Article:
On Thursday, two stories dominated the Western news cycle.
One was the viral footage of Omran Daqneesh, a bloody, dust-covered 5-year old Syrian boy who had just been pulled from the rubble of an Aleppo airstrike.
The other was about U.S. Olympic swimmer Ryan Lochte, who, along with three other members of the United States Olympic swim team, had been accused by the Brazilian government of fabricating a story of an armed robbery.
For some people, the moral imperative to signal-boost the story of Daqneesh and downplay the Lochte debacle was obvious.
"I personally cannot bring myself to give two shits about Ryan Lochte's gas station fight, and this is why," tweeted model and Twitter heavyweight Chrissy Teigen, alongside a New York Times link to the Daqneesh story.
Teigen was not alone:
It's easy to see how a wholly emotional reading of the two conflicts could render a higher prioritization of the small, dust-covered boy whose life in Aleppo is in constant peril. But "Lochtegate" — as it has become known on social media — has lit a match to a roiling mass of longstanding geopolitical friction, and we really shouldn't ignore that either.
As Brian Winter, the vice president for policy at Americas Society and Council of the Americas, put it to the New York Times, the incident, "has tapped into one of Brazilians' biggest pet peeves — gringos who treat their country like a third-rate spring break destination where you can lie to the cops and get away with it."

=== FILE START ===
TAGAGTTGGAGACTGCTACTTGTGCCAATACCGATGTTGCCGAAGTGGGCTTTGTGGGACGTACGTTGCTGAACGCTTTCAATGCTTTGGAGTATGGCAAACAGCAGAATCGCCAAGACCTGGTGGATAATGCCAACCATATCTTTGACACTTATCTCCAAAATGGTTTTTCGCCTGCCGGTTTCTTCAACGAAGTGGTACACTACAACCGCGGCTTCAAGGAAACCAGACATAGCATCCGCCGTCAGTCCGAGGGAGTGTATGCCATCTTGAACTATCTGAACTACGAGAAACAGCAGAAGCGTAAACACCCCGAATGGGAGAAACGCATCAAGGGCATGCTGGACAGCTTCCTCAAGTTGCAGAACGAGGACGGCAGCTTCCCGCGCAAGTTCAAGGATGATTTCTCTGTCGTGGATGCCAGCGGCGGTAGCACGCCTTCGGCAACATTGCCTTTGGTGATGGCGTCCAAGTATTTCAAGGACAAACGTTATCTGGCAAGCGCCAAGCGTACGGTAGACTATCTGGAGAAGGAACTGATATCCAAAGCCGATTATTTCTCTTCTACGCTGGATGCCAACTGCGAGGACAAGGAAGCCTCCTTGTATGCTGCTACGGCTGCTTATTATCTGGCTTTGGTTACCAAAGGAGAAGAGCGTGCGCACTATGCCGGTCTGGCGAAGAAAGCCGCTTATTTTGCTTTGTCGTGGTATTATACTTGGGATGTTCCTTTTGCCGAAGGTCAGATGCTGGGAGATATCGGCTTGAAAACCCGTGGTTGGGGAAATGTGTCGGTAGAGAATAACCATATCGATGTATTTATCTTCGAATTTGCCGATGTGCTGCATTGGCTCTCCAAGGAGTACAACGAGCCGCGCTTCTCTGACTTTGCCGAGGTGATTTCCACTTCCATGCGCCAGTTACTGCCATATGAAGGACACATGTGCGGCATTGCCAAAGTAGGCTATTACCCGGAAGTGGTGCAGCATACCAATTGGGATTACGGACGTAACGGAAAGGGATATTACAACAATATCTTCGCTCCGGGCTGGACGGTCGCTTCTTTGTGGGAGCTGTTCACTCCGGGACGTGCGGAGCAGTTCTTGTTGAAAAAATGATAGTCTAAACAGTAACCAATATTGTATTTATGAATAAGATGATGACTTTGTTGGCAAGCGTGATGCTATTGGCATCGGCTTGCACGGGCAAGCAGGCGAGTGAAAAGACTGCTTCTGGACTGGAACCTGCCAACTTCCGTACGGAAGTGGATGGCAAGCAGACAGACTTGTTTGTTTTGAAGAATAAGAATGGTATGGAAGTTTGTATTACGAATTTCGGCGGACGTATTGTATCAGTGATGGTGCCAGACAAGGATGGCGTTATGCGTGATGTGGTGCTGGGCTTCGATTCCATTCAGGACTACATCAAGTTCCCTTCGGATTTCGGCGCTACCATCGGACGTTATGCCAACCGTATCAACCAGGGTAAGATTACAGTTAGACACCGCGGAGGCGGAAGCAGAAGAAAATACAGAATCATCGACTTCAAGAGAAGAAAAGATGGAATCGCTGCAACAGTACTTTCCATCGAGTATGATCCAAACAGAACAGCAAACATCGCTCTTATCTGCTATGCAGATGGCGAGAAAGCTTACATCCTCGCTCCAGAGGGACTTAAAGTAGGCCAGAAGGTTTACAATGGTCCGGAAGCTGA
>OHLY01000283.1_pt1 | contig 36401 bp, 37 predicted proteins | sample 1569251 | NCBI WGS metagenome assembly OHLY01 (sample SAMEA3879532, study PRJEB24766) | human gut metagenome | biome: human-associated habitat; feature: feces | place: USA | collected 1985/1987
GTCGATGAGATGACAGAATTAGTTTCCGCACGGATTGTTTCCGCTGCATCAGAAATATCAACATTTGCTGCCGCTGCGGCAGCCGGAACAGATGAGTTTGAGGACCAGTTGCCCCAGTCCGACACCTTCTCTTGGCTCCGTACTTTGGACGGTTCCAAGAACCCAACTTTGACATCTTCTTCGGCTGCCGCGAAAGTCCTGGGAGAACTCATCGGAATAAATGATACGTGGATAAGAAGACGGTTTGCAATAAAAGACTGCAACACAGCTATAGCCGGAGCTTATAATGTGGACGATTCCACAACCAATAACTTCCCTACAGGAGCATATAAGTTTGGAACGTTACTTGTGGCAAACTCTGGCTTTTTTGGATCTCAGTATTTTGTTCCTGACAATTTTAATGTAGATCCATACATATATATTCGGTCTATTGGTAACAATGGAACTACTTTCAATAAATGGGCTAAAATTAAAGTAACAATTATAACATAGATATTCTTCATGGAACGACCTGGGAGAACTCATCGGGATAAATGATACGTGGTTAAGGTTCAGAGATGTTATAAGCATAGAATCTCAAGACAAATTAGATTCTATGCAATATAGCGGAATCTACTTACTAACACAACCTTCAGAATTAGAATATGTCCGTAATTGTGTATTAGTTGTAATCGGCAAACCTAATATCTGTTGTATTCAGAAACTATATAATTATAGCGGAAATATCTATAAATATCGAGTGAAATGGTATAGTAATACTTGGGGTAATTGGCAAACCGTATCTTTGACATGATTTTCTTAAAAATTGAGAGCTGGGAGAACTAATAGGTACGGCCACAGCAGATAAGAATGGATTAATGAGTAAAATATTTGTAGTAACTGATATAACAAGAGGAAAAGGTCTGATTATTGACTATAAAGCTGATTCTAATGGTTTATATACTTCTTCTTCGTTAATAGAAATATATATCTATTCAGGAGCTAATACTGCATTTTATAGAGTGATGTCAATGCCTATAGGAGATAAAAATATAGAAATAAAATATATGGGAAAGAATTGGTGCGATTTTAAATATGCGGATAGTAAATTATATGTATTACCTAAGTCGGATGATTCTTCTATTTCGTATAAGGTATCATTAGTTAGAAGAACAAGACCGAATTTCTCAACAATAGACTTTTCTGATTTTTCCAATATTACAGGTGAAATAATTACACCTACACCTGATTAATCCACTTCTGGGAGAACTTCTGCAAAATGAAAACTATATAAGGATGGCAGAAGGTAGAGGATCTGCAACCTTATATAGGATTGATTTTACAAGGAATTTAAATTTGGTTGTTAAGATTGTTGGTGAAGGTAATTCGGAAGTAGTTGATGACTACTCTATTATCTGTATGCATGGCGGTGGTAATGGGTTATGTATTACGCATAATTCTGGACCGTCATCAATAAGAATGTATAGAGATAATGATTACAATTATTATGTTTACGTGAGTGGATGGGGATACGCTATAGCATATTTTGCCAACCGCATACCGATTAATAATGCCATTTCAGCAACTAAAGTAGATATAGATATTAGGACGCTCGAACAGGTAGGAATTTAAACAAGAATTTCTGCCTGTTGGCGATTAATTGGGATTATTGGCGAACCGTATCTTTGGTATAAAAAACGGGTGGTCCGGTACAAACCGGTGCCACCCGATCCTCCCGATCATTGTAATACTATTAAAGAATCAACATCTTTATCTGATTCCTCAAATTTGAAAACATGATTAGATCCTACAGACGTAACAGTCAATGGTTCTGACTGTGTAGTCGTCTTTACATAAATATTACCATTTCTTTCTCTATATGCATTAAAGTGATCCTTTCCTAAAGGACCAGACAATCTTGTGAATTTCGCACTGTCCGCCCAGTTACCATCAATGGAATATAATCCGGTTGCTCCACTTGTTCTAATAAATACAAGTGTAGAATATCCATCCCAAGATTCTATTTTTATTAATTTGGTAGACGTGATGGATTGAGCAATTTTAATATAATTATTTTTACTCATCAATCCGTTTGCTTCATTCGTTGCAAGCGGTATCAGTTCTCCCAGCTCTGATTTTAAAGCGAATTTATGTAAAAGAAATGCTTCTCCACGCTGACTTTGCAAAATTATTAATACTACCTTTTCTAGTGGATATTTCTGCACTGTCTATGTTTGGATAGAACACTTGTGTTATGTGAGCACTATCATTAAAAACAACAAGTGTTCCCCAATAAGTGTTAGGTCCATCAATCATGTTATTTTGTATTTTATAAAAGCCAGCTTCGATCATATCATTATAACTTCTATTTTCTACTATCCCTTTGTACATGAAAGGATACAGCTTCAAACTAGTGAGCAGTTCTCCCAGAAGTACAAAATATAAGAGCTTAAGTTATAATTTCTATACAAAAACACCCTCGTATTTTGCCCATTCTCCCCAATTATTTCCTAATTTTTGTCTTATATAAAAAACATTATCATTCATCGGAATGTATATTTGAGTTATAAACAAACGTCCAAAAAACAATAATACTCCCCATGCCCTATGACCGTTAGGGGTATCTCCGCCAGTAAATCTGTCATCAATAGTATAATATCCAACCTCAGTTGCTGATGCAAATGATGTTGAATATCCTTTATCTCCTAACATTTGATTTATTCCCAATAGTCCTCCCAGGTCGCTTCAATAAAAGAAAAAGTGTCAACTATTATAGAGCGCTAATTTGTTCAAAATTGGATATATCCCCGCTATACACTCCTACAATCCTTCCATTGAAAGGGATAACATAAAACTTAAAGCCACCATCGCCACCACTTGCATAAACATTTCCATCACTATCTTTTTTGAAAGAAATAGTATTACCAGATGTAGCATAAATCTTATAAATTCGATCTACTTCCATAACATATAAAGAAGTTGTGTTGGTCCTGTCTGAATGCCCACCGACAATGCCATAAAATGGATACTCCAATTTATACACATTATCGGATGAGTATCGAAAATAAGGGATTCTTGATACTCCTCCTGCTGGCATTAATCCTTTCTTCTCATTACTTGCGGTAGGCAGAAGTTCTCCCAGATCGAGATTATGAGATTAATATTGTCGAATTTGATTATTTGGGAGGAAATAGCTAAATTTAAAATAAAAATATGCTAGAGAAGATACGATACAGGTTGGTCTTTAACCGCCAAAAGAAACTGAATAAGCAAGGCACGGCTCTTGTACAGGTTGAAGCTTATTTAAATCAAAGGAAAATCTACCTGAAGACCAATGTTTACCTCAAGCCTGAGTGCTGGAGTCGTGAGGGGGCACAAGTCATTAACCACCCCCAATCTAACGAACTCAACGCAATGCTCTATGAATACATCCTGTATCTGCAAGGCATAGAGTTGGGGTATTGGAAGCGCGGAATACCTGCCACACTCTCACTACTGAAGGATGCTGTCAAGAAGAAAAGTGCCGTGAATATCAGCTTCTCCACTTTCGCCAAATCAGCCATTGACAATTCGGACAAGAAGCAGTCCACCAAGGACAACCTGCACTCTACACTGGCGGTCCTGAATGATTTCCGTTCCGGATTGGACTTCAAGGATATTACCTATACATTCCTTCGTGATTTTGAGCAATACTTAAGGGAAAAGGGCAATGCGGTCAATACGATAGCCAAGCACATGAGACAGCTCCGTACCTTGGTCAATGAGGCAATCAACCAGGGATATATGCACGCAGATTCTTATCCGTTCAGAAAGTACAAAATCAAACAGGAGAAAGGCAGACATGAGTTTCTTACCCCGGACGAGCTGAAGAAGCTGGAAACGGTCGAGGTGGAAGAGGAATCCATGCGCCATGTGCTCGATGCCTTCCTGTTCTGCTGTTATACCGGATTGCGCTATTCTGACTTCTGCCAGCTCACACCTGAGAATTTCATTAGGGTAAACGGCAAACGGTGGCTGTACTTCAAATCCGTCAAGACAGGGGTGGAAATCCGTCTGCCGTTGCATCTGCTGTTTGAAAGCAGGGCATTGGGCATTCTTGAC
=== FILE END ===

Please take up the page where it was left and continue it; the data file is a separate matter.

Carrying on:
By standing on a world stage and loudly attesting to a robbery that Brazilian officials have roundly denied ever happened in the first place, Lochte and his American teammates, Jimmy Feigen, Jack Conger and Gunnar Bentz, have awoken the nationalism of a country that has gone to great lengths during these Olympic Games to transcend its international reputation as a bastion of crime and vice.
"We saw our city stained by a fantastical version," Fernando Veloso, the Civil Police chief for the state of Rio de Janeiro, told the Times of Lochte's account of what had happened.
And the transgressions of Lochte and co. only scratch the surface. American media's wincing coverage of the lead-up to the start of the Olympics ("The Disaster Olympics," New York magazine declared; "Brazil's Olympic Catastrophe," said the New York Times) showed a culture that had counted Rio out before the games had even begun.
In an apology released Friday, Lochte stuck to his story, explaining that it is "traumatic to be out late in a foreign country with your friends — with a language barrier — and have a stranger point a gun at you."
But the apology doesn't do much to repair the damage inflicted upon a country that is, as David Zirin wrote in The Nation, "sick and tired of being the punching bag, the laughing stock, and the spittoon of debauchery of the Western world."
The stories of Omran Daqneesh and Ryan Lochte do not exist on some spectrum where it becomes necessary to emotionally prioritize one in favor of the other. One is a tragedy, one is a damn shame, and both deserve our attention.